Written by Jason Howie
It’s easy to see the many downsides of COVID-19. The headlines blare it every day: Death rates. Infection rates. Hospitalization rates. Shutdowns. Isolation.
The purpose of this blog is not to minimize any of that. Anybody that does is, well, an idiot. And I won’t even qualify that statement with, “In my opinion…”
As a family law practitioner, I see the impact of the pandemic reflected in my clients every day:
- People are a little “on edge”
- People are lonely
- Those people who are grieving have to do so privately
- Patience has become more scarce
In short, the general mental health of our community has taken a body blow.
We just weren’t created to be cloistered. We are social people. We choose to live in a society, around other people. Prior to COVID-19, we all had the option to live a more secluded life and we chose not to for a reason. I know we’re all looking forward to the day we can once again see friends and family and resume some semblance of our lives before the pandemic struck.
The Legal System Adapts Due to COVID-19
Despite the havoc and tragedy of the past year, our new circumstances have necessitated some incredible improvements in how we practice law, and family law specifically. The improvements are dramatic, and this cannot be overlooked, or we will revert to our old ways as soon as we are able.
To be clear, I am in no way suggesting that the improvements outweigh the catastrophe of the pandemic. I’m simply pointing out the fact that our legal system, which has been historically slow to change its ways, has had to adapt quickly to the current reality. As a result, it’s never been more efficient for both lawyers and their clients.
Here is a list, in no particular order, of the ways in which the COVID-19 pandemic has caused improvements:
- Justice system, meet technology. The personal attendance of the parties and lawyers in a courtroom or other venue has always been central to the justice system. It was central because it was more convenient for the system itself. Need to have a conference? Simply have everybody come to the building. Need to speak to two lawyers for five minutes? Simply have them come to the building. Need to “stack” several cases in one timeslot? Simply have people wait their turn…in the building. The pandemic has caused the government to spend serious money on bringing the court system to the 21st Clients no longer have to take entire days off work in order to attend a one-hour conference. Lawyers no longer have to waste time biding their time in courthouse hallways. These are good things.
- Technology isn’t for everyone, but it is for a lot of people. I can’t tell you how many people a day would come to my office to drop off paperwork, documents and other items. Perhaps it was the security of hand delivery. Maybe it was an excuse to get away for a few minutes to run an errand; I don’t know. But I can say this: I do not recall any client saying to me in the last six months, “Gee whiz, I wish that I could come to your office rather than send you an email attachment”.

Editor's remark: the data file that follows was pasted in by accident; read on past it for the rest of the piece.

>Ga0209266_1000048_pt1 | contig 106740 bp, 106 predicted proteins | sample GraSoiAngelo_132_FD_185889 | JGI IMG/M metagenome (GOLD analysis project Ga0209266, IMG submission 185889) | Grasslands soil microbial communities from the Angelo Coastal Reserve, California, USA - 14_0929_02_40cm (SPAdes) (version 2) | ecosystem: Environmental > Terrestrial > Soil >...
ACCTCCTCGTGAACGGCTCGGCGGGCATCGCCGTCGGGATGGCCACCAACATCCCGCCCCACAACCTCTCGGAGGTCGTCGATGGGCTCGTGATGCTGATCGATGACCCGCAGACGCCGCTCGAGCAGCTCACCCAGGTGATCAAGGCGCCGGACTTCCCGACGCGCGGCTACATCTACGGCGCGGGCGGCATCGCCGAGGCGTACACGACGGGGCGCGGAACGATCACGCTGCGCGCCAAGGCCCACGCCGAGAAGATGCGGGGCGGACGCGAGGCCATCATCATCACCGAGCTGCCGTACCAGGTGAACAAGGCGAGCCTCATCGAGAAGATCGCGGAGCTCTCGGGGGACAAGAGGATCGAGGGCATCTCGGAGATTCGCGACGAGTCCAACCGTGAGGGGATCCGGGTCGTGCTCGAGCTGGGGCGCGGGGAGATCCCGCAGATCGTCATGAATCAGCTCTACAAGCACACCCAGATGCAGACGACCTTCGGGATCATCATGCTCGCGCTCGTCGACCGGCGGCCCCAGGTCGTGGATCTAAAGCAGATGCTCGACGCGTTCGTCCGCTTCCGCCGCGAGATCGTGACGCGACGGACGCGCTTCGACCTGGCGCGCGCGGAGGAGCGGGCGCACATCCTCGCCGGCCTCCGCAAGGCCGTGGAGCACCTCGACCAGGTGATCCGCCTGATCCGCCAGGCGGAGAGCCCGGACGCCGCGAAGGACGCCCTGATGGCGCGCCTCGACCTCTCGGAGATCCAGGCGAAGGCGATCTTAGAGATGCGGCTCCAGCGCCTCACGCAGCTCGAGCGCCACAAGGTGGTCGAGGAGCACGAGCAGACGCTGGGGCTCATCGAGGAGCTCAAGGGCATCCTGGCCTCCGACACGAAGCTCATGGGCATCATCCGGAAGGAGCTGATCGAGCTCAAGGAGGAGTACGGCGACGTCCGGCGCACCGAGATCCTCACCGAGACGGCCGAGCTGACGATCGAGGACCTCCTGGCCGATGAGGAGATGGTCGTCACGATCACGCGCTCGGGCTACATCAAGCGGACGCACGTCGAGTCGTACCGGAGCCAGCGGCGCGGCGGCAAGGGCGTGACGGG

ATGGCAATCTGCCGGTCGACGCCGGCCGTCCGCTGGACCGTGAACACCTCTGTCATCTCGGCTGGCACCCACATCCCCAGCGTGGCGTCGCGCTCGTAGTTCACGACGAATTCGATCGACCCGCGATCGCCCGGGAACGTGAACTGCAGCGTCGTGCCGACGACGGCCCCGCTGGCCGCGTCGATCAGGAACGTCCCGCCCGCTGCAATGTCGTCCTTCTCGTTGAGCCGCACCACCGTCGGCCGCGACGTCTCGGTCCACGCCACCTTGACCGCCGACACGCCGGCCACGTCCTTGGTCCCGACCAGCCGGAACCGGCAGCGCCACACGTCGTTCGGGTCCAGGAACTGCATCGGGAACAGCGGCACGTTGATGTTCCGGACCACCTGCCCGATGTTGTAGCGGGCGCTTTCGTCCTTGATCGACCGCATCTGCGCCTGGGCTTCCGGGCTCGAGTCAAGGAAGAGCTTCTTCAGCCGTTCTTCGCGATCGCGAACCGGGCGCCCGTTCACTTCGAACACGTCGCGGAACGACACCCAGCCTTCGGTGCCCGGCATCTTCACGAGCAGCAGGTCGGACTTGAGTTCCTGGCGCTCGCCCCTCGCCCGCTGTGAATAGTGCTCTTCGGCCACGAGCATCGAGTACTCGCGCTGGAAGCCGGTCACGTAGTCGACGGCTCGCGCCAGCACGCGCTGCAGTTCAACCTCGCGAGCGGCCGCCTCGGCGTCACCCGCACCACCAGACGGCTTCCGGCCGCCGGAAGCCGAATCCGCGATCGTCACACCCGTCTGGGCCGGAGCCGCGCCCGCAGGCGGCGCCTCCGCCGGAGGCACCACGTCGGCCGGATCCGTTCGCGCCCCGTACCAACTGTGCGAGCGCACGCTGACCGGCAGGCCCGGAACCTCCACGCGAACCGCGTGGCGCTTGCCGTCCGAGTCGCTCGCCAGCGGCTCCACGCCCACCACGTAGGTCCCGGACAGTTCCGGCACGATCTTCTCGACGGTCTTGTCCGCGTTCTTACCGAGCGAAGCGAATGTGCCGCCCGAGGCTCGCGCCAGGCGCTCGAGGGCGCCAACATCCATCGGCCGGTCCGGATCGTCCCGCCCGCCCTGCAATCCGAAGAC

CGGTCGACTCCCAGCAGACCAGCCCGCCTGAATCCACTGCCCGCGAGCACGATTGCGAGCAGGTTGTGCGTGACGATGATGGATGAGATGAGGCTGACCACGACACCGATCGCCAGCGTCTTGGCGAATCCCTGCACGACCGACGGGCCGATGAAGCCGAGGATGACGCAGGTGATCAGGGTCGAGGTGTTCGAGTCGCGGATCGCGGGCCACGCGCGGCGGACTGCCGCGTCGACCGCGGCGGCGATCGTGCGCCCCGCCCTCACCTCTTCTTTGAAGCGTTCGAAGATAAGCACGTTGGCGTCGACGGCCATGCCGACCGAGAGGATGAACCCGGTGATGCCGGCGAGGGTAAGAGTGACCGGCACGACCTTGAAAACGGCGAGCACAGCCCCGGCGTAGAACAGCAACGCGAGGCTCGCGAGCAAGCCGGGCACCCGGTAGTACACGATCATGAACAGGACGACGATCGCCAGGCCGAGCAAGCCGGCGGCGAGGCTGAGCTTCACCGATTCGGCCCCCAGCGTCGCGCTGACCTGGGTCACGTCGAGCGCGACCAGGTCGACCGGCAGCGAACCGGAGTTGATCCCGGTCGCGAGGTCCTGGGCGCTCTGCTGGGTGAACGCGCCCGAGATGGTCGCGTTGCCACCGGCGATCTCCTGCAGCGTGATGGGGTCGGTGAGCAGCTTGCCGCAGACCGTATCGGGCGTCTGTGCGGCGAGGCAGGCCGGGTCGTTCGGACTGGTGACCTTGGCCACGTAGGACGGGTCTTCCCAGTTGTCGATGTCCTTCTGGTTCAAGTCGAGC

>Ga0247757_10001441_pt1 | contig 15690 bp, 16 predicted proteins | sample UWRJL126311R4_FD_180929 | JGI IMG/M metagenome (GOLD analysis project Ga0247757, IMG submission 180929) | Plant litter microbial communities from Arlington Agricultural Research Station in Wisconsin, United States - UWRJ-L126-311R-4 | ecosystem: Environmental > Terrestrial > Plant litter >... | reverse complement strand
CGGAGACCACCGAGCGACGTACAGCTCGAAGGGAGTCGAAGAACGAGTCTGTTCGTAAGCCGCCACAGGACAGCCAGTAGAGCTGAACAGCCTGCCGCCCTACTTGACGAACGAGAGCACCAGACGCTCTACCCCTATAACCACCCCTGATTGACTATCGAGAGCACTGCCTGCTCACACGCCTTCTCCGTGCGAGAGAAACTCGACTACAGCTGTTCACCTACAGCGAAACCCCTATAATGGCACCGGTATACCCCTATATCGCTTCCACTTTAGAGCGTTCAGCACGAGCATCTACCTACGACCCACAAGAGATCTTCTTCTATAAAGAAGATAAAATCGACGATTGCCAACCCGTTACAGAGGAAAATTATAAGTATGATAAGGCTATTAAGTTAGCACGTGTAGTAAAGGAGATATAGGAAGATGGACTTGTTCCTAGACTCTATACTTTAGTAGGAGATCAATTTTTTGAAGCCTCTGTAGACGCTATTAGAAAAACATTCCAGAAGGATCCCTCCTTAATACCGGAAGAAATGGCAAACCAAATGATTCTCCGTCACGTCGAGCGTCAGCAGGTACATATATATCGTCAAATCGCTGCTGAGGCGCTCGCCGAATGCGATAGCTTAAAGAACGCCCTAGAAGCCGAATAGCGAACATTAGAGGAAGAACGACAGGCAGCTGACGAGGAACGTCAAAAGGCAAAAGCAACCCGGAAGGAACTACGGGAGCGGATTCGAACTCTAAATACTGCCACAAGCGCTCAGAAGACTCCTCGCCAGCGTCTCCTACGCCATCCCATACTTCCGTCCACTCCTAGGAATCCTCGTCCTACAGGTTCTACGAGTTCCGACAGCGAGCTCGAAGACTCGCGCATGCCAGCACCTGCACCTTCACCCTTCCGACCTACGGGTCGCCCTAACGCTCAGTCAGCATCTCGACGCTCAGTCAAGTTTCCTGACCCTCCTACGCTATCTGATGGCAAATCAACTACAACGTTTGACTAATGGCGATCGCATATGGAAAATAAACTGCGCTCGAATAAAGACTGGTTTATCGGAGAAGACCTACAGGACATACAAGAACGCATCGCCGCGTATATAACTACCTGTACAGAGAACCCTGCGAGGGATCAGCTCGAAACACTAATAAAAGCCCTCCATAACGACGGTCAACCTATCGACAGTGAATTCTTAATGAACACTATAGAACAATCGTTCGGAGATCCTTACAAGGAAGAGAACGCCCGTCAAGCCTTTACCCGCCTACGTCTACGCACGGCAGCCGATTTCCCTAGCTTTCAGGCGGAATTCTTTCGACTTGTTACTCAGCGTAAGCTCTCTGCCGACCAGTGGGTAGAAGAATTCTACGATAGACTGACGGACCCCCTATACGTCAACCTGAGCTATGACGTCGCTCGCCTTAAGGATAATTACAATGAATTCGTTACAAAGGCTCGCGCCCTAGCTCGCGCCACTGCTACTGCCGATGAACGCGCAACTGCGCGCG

- For those people with an aversion to technology, the technology has gotten simpler. It is easy to criticize a person for not being tech-savvy. For those of us who grew up in the age of Star Trek (the William Shatner version), the idea of instantaneous videoconferencing was unheard of. It can now be done as easily as opening up an email. No need to download an app or worry about iPhone vs. Android. It’s all done with the click of a button.
- It is much easier to collaborate in real time. I have a colleague who loves to draft documents with, and in the presence of, their client. Not my way of doing things, but to each his own. When I showed him how he could “share screen” with the client and collaborate remotely, I think he was reduced to happy tears.
- In my opinion (and yes, this is only my opinion), the vast majority of co-parents have figured out a way to adapt as necessary in the face of COVID-19 and have not used the pandemic as an excuse. It certainly helped that we received a series of court decisions very early on, which had the following theme: “Whatever you did before COVID-19, you will continue to do after COVID-19, wherever possible. And it’s virtually always possible.” Somehow and in some way, the parents have figured it out. That should be applauded.
- I do have a general sense that parents have become much more mindful of what goes on in the classroom. For students, this past year has been a severe struggle. When the education model was set, nobody suggested that it would be a good idea to have a four-hour-long high school class. We grouped elementary school children together in rooms for a reason. I just have a feeling that what happens at school is not taken for granted as much as it was before.
Before law school, I obtained a degree in history. I studied the “big events” in history: the civil rights movement; the Great Depression; the Cold War. I wondered if I would ever live through such a big event. 9/11 was certainly one, but in my lifetime, we have never faced an event with such a direct global impact over a sustained period of time as our current circumstance. The world has changed. It’s too early yet to see the lasting effects of COVID-19, but it has changed, nonetheless.
And it is easy to become pessimistic, especially as we are approaching what we all hope to be a turning point in the right direction. But the pandemic has also had the unintended consequence of demonstrating our capacity to adapt and change in positive ways as well.
To speak with an experienced Windsor family lawyer about your divorce or what to expect in family court, call Howie Johnson Barristers and Solicitors at 519.973.1500, get started now or contact us online. Many of our clients are referred to us by former and current clients, and also by lawyers, counsellors and other professionals.